At this point, don’t worry about how the other aspects of this and the primary are or aren’t centred.

adjusting_reflector_telescope_primary5. Make sure the secondary mirror is tilted so its elliptical shape is at a 45 degree angle, as seen through the empty focuser. (Again, your scope’s instructions or this guide will tell you what to adjust to do this.) As hard as this sounds, it’s actually not that tricky: You’ll have this mirror angled at 45 degrees as seen through the focuser when it looks like a perfect circle. (If you’re somewhat lucky, this mirror will already be angled at 45 degrees.)

6. Now that you have the secondary mirror taken care of, it’s time to see if the primary (large) mirror is properly-aligned: If everything’s aligned from the get-go OR if you’ve done your secondary mirror aligning and the primary is fine, you should see something like the example here at far-right.

7. If you see something like the middle example at right, you’ll need to adjust the screws the the base of the main scope tube (not the screws or clips the hold the mirror in the tube – usually the adjusting screws are the larger set, but check your instruction manual to be sure.)

Turn one of each of the three adjustment screws at a time to get the image of the secondary mirror centred in the reflection of the primary (the primary mirror is white in the diagrams at right.)


To help in collimation, many primary mirrors have a tiny (a few mm) black ring in the centre.

collimation_eyepieceIf desired, you can buy a collimating eyepiece for about $30. Such an “adjusting eyepiece” has a handy pair of crosshairs (seen as an “x” in the examples above, right) that makes this final step even easier.


That’s it!

You should now be ready to use your telescope at night, when you can do a few final optional ultra-fine-tuning tests.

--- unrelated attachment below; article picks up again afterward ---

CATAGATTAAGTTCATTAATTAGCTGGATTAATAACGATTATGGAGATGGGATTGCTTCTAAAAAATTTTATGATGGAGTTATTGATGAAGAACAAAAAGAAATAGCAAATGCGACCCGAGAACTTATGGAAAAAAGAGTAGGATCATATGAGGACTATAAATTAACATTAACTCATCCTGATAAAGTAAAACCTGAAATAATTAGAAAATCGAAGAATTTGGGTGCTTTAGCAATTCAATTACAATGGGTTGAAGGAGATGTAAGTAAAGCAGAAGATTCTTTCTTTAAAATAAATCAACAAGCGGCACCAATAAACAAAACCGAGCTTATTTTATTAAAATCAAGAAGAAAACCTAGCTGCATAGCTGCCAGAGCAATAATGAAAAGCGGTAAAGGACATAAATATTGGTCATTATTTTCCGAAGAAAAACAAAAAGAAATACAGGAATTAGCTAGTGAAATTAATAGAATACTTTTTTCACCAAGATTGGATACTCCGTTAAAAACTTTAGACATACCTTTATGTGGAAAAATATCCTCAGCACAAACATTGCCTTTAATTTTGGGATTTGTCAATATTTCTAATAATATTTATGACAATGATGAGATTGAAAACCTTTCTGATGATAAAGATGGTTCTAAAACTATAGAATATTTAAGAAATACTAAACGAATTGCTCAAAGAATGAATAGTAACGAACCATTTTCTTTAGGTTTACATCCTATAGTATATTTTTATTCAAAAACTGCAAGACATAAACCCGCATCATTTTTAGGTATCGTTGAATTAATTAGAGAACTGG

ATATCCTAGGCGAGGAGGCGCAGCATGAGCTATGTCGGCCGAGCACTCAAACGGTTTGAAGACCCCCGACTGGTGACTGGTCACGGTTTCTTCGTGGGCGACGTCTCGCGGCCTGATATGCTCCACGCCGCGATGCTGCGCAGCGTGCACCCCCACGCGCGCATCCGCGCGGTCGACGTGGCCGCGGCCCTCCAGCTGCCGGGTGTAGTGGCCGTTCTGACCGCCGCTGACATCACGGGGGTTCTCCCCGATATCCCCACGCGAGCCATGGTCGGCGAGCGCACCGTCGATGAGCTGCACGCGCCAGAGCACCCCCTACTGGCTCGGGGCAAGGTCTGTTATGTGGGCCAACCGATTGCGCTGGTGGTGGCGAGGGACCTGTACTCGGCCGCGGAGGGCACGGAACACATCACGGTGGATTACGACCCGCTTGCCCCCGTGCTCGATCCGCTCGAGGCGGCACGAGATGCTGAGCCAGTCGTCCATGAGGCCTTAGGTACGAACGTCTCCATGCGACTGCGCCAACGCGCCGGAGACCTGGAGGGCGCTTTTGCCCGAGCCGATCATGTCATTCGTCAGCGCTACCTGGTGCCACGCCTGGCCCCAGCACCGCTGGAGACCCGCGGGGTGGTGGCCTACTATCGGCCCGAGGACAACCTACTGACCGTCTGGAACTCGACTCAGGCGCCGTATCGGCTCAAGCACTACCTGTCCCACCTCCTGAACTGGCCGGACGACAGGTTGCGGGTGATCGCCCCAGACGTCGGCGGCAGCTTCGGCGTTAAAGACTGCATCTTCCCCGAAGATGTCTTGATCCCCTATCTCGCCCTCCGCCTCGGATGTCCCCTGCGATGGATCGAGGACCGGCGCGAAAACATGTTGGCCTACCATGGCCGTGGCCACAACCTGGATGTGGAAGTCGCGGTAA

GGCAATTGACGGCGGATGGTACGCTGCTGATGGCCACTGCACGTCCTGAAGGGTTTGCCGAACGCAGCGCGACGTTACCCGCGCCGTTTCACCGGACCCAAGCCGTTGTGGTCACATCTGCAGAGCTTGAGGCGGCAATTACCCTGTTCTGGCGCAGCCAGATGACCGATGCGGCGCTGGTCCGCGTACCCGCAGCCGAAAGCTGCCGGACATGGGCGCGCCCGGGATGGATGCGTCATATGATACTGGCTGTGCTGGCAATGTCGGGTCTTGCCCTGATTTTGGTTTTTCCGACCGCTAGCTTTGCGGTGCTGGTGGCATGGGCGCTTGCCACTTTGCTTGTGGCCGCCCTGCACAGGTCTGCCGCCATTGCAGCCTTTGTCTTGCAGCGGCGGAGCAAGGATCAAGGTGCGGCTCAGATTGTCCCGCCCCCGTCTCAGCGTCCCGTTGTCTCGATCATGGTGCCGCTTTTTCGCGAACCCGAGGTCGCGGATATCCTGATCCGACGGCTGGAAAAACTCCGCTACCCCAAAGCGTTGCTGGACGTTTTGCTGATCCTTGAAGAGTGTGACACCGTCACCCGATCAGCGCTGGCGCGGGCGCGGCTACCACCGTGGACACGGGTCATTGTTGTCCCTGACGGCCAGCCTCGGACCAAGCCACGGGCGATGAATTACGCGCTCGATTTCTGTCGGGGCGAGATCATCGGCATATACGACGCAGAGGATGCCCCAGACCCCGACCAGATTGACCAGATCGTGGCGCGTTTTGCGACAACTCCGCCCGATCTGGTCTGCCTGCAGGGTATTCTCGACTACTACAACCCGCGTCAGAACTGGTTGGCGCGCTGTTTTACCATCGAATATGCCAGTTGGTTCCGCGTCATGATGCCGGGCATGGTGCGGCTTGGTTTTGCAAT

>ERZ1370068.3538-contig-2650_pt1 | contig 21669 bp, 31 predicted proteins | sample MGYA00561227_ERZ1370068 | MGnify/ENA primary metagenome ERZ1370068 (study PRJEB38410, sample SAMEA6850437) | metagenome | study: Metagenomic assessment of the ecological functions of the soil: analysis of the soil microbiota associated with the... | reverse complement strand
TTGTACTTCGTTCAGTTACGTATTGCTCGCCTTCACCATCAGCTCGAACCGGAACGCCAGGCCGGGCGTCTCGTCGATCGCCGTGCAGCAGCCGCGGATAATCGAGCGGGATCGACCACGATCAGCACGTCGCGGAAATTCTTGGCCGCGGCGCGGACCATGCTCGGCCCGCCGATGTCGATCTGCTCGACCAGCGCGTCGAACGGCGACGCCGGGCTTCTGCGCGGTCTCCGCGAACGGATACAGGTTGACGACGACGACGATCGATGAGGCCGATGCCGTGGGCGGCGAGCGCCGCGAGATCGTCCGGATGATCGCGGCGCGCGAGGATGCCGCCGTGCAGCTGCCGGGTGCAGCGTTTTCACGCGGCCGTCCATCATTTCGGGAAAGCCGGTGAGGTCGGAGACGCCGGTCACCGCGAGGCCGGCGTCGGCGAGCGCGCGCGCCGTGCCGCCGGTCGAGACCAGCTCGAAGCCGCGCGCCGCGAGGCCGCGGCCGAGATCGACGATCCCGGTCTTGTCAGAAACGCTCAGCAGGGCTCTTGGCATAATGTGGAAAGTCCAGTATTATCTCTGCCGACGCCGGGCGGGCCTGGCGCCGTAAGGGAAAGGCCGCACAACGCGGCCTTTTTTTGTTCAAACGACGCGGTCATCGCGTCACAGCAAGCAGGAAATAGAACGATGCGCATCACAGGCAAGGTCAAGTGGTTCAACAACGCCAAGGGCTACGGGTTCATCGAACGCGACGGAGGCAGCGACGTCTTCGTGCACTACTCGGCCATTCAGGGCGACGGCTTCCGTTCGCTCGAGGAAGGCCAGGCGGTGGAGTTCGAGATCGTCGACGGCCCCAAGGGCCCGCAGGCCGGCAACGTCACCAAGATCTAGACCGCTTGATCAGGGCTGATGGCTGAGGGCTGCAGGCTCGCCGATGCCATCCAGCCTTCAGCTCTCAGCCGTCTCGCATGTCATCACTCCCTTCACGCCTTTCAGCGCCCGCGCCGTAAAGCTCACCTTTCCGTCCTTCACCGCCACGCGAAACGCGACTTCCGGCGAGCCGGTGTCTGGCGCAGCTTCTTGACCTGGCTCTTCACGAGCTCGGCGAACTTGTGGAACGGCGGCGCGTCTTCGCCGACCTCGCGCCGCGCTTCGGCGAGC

Before you step back inside, and while it’s still light out, see if you need to redo the finderscope adjustment chronicled at the top of this page.

If you’re stuck on any of the steps above, or just want a more detailed description, check out the extended version of this guide at Sky & Telescope

2 thoughts on “Adjusting your telescope”

    1. Sure thing Maghil – I’ll try to put this in more sections of the site…It’s the eyepiece that determines a telescopes magnifying power: For high power (for viewing details on planets and the Moon, for e.g.) use the smallest size focal length (i.e. a 5 or 10 mm eyepiece). For low power (much more desirable for the bright, wide angle views it gives for large, faint deep space objects like galaxies and nebulas) use an eyepiece with a higher-number focal length (like 20, 30, or 40 mm.) If you just have the eyepieces your telescope came with, you most likely have a 10 mm eyepiece and a 20 or 25 mm eyepiece. Rule of thumb: use the 10 mm for planets and high-power views of the Moon, and use the 20 / 25 mm one for everything else.